Immortal’s Pure Holocaust Turns 20
Something happened to Immortal between Diabolical Fullmoon Mysticism and Pure Holocaust, something that changed them from a flurry to a blizzard. Maybe it was a voyage between two worlds, a passage from our mundane slip of sunlight to the fantastic realm of Blashyrkh, Mighty Ravendark, where the sun no longer rises. And that there, amidst the snow and sorrow, a pair of dudes named Olve Eikemo and Harald Nævdal, playing under the name Immortal, became Abbath and Demonaz, Immortal.
What actually happened is that the band practiced their instruments a lot. Their music became sharper and colder, faster and more focused. It was as if the songs, the instruments, and the band themselves had been cryogenically hardened. If they hadn’t actually visited Blashyrkh, they sure sounded like they had. They were certainly evoking it more successfully. They’d become the Immortal that we know.
Explaining Pure Holocaust‘s appeal involves two skeins of thought. The first is direct and simple: dem riffs. The second is more complicated and we’ll deal with that later.
Immortal’s image and imagery have become a fullblown meme; there’s a Facebook group dedicated to photoshopping the band into photographs because it makes the photographs better. I’m a member of the group and I know I’m not the only person who laughs at the jokes. For some people, it’s mocking laughter, laughter directed at Immortal, not with them, and this is a valid response, because nothing about Immortal is less than over-the-top. If your only positive reaction to Immortal is the “dem riffs” reaction, then chuckling at Immortal is irrelevant. It’s also a convenient way to wave off criticisms: “I only like the music, man.” Therefore everyone knows that you know Immortal’s over-the-top. You avoid being tarnished with nerd. Everyone knows you aren’t an oblivious fanboy. You stay as cool as the Blashyrkh winter.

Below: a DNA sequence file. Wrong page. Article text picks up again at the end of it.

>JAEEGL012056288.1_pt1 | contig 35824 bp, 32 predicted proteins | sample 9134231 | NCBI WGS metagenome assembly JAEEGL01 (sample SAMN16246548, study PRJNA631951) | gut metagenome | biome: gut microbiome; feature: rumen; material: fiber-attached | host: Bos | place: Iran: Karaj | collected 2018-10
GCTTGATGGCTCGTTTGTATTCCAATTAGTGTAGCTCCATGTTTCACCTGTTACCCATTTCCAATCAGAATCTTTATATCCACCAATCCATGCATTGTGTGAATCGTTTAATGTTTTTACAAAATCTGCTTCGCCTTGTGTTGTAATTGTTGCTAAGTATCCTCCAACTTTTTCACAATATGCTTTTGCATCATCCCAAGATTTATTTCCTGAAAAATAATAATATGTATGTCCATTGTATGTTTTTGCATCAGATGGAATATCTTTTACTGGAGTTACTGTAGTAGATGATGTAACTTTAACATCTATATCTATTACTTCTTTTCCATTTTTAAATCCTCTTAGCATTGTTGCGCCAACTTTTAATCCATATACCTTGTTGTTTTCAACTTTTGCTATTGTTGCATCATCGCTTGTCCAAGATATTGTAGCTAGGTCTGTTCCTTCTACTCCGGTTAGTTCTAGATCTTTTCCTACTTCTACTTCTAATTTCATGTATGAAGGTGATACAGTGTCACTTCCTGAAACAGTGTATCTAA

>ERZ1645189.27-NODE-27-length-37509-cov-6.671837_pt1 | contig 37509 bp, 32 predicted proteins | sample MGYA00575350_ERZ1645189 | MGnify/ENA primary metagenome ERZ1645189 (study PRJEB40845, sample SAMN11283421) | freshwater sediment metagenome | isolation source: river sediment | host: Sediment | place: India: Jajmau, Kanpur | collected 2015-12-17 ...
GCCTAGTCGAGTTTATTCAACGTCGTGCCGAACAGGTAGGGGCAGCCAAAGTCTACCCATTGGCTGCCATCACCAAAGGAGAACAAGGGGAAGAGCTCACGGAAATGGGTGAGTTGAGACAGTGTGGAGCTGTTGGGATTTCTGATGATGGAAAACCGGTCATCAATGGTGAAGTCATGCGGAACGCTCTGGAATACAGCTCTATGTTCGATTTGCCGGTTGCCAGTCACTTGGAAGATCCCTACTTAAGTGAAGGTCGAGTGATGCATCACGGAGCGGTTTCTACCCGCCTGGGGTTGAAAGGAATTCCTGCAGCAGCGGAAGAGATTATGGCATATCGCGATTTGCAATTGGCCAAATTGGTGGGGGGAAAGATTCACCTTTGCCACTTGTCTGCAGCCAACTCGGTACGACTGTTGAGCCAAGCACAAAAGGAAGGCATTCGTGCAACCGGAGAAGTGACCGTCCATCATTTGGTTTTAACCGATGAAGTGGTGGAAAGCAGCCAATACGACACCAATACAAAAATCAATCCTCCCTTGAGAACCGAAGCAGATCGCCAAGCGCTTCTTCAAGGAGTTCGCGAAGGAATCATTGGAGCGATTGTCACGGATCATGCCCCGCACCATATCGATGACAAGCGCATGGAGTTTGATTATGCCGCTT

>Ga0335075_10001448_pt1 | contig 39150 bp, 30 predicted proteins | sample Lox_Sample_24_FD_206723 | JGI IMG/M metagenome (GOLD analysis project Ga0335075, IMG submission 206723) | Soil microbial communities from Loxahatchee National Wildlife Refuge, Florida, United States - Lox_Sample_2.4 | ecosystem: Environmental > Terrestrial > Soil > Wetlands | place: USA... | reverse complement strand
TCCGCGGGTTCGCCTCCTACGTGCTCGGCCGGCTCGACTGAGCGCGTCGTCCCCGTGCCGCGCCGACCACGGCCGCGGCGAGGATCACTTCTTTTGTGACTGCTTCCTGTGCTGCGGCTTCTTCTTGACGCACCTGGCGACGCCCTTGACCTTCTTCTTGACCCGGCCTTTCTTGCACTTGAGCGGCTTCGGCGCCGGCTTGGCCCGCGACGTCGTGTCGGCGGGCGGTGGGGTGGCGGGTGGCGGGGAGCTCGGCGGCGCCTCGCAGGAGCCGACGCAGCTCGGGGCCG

But please don’t take all of that too harshly. Only liking dem riffs is also a valid response, and metalheads can accept liking Immortal on their face without buying into the Blashyrkh, Mighty Ravendark schtick. It’s everybody else that you gotta worry about.
My laughter though is based partly on respect. Immortal have to know that they’re a meme and sometimes the butt of jokes. Hell, they’ve publicly disowned the absurd “The Call of The Wintermoon” music video, so further cognizance is plausible. Yet they maintain their image and they persist in positioning the fantasy of Blashyrkh as the core of their art. That commitment takes integrity. It’s risky. Releasing quality music helps justify it, or perhaps relieves a further avenue of embarrassment.
The fantasy of Blashyrkh is the core of Immortal’s second type of appeal. Fantasy was always a part of black metal in various forms before being shoved aside for everyday misanthropy, Satanism both real and fake, and music made by people who should’ve been on Lithium, with said music’s designed to make the rest of us need Lithium.
Immortal make fantasy front and center. Blashyrkh is what TVTropes would call Dark Fantasy and a Crapsack World. It’s Middle-Earth if Sauron had won, or possibly it’s Dungeons and Dragons’ Ravenloft setting. The impressionist, stream of consciousness Engrish lyrics on Pure Holocaust add to that. You can’t handle a well articulated description of unlife in the Ravendark because it would freeze your mind, Lovecraft style, because it involves words you can’t pronounce and concepts you can’t conceive.
The best fantasy takes you someplace else, but is about more than the story. Blashyrkh is based on the band’s experiences of living in Norway, and is thus a regurgitation of those emotions and the vessel by which they communicate black metal’s grimness, evil, and hopelessness. Maybe it’s not good fantasy – the concept’s as thin as wind driven snow – but it retains that core element of communicating something other than a story.
Wear some headphones, play Pure Holocaust loud, and you experience the blizzard. You’re there in Blashyrkh. When the songs end, you come back to the sunlight. No churches are burned, no friends are stabbed, and no one suicides.
Pure Holocaust isn’t Immortal’s best record – I’d narrowly give that honor to At The Heart of Winter – but it’s arguably second best. And it’s the closest, musically and sonically, to making Blashyrkh, a world where everything is black metal, real. That’s what makes Pure Holocaust great. That, and dem riffs.